45179_towardssaferschoolconstruction_0 (2015) - Page 77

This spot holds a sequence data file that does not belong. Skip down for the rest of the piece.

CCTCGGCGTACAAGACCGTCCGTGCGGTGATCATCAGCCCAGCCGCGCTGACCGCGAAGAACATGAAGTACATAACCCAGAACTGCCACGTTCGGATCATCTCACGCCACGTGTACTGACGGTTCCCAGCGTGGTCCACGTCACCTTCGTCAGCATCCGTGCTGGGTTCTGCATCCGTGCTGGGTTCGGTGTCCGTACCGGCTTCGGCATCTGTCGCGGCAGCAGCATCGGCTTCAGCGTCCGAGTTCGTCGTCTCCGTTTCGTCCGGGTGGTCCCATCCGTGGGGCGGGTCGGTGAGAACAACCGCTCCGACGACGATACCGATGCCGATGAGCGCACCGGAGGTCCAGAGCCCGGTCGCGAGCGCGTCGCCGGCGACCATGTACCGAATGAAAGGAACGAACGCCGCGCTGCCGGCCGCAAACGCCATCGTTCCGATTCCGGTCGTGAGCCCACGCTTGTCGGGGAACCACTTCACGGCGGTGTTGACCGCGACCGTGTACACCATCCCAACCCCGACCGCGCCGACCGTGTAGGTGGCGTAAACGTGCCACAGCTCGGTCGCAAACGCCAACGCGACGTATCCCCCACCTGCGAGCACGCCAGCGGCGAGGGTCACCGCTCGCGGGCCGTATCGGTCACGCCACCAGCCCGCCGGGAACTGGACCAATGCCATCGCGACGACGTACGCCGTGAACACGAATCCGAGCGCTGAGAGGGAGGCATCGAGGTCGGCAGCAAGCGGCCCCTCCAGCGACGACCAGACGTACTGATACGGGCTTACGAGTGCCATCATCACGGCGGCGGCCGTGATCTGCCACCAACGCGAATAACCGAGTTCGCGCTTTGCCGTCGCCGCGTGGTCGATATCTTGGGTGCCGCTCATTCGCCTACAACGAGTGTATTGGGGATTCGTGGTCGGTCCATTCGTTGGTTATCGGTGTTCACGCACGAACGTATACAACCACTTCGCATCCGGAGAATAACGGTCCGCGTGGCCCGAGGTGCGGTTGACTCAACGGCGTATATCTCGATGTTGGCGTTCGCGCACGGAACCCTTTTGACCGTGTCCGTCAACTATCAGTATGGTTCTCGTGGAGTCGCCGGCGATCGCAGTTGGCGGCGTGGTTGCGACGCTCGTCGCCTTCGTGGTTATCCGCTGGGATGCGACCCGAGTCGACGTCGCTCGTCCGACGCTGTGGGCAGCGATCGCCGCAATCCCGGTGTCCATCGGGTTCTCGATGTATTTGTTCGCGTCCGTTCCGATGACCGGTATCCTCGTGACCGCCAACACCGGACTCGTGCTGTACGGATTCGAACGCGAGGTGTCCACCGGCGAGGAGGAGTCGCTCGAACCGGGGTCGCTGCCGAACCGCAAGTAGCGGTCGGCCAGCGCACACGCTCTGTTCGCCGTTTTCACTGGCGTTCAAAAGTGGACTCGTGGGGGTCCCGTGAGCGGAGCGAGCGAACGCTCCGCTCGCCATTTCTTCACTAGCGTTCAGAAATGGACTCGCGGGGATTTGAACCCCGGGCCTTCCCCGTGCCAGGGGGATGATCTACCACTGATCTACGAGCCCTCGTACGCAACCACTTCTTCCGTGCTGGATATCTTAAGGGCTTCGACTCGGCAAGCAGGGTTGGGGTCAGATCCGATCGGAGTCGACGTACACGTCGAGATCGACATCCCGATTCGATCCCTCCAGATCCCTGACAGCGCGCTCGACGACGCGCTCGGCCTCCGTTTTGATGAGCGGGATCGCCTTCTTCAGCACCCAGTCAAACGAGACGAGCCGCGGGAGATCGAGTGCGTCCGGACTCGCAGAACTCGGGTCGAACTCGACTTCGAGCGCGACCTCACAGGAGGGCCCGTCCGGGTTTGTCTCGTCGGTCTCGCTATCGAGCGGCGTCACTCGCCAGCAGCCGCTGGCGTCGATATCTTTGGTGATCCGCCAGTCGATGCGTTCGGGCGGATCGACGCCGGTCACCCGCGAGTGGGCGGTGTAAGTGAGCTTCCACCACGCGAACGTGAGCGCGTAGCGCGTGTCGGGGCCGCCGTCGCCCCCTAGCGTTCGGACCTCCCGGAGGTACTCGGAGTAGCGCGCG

Communities without formal training and professional experience cannot be required to take on the technical oversight and moral responsibility of ensuring schools are constructed safely. Ensuring safety remains the responsibilty of the implementing agency. • Community management: High community involvement. School management committees may manage construction projects directly. This strategy assumes the committee oversees all construction management roles, including purchase of material, hiring of skilled tradespeople and unskilled labourers, and day-to-day execution. However, it is fundamental for the committee have technical support. A community leader without formal training and professional experience cannot be required to take on the technical oversight or the responsibility of ensuring schools are constructed safely. When this strategy is used, the program manager should ensure the school management committee has the support of qualified technical people, such as third-party engineers, as discussed in the Construction Stage. These people should provide technical guidance, ensuring construction monitoring is robust and that the instalments of funds are released only after monitoring shows the construction is compliant with the design. • Contractor management: Moderate community involvement. Other strategies of community-based safer school construction engage the school community to a lesser extent. The program manager or school management committee may put the construction out for tender and select a contractor. These contractors are often community residents with professional construction management experience. The hired contractor carries out the construction of core structural components. A wider number of community members may participate in some construction tasks that are not directly tied to structural safety. The school management committee should still be part of construction monitoring and serve as a local reporting body for construction progress. In an alternative approach to contractor management, a school management committee may hire a local labour contractor but retain the responsibility of purchasing materials. • Agency direct build: Low community involvement. In some situations, development actors or government agencies may retain considerable control over the construction process. They may hire the contractor or use trained in-house contractors. This strategy may be desirable when speed is essential, when they are managing a program with many school construction projects, or when community familiarity with the selected construction technology is particularly low (see In context: Building back better in the Community Design Stage RESOURCE BOX Resources on communitybased project management The 2013 Catholic Relief Services’ How-To Guide for Managing Post-Disaster (Re)-Construction Projects provides detailed advice for and successful examples of owner-driven and contractorbuilt construction using a community-based approach. For each type of construction, the guide covers important topics such as procurement, tendering, scheduling, construction monitoring, payment procedures, project completion and required staff for successful construction projects. Although focused on post-disaster housing reconstruction, Safer Homes, Stronger Communities: A Handbook for Reconstructing Housing and Communities after Natural Disasters, published by the World Bank and the GFDRR, offers an overview on project governance and accountability action plans. Such plans can support transparency and reduce corruption in large-scale construction projects. section and the Section 1 case study on Haiti for examples of this approach). SECTION III: DESIGN Moral responsibility for safety Even when a direct-build strategy is used, the program manager should retain some aspects of the communitybased approach to maximise hazard awareness. Local community members may still provide a portion of unskilled labour to boost their income and build a sense of ownership. More familiar aspects of the construction should be subcontracted to local tradespeople if available. The sch ool management committee and others should support the non-technical aspects of construction monitoring. These tasks should be selected in ways that build community familiarity with hazard-resistant construction and, ideally, enhance their capacity to use it in their community. 68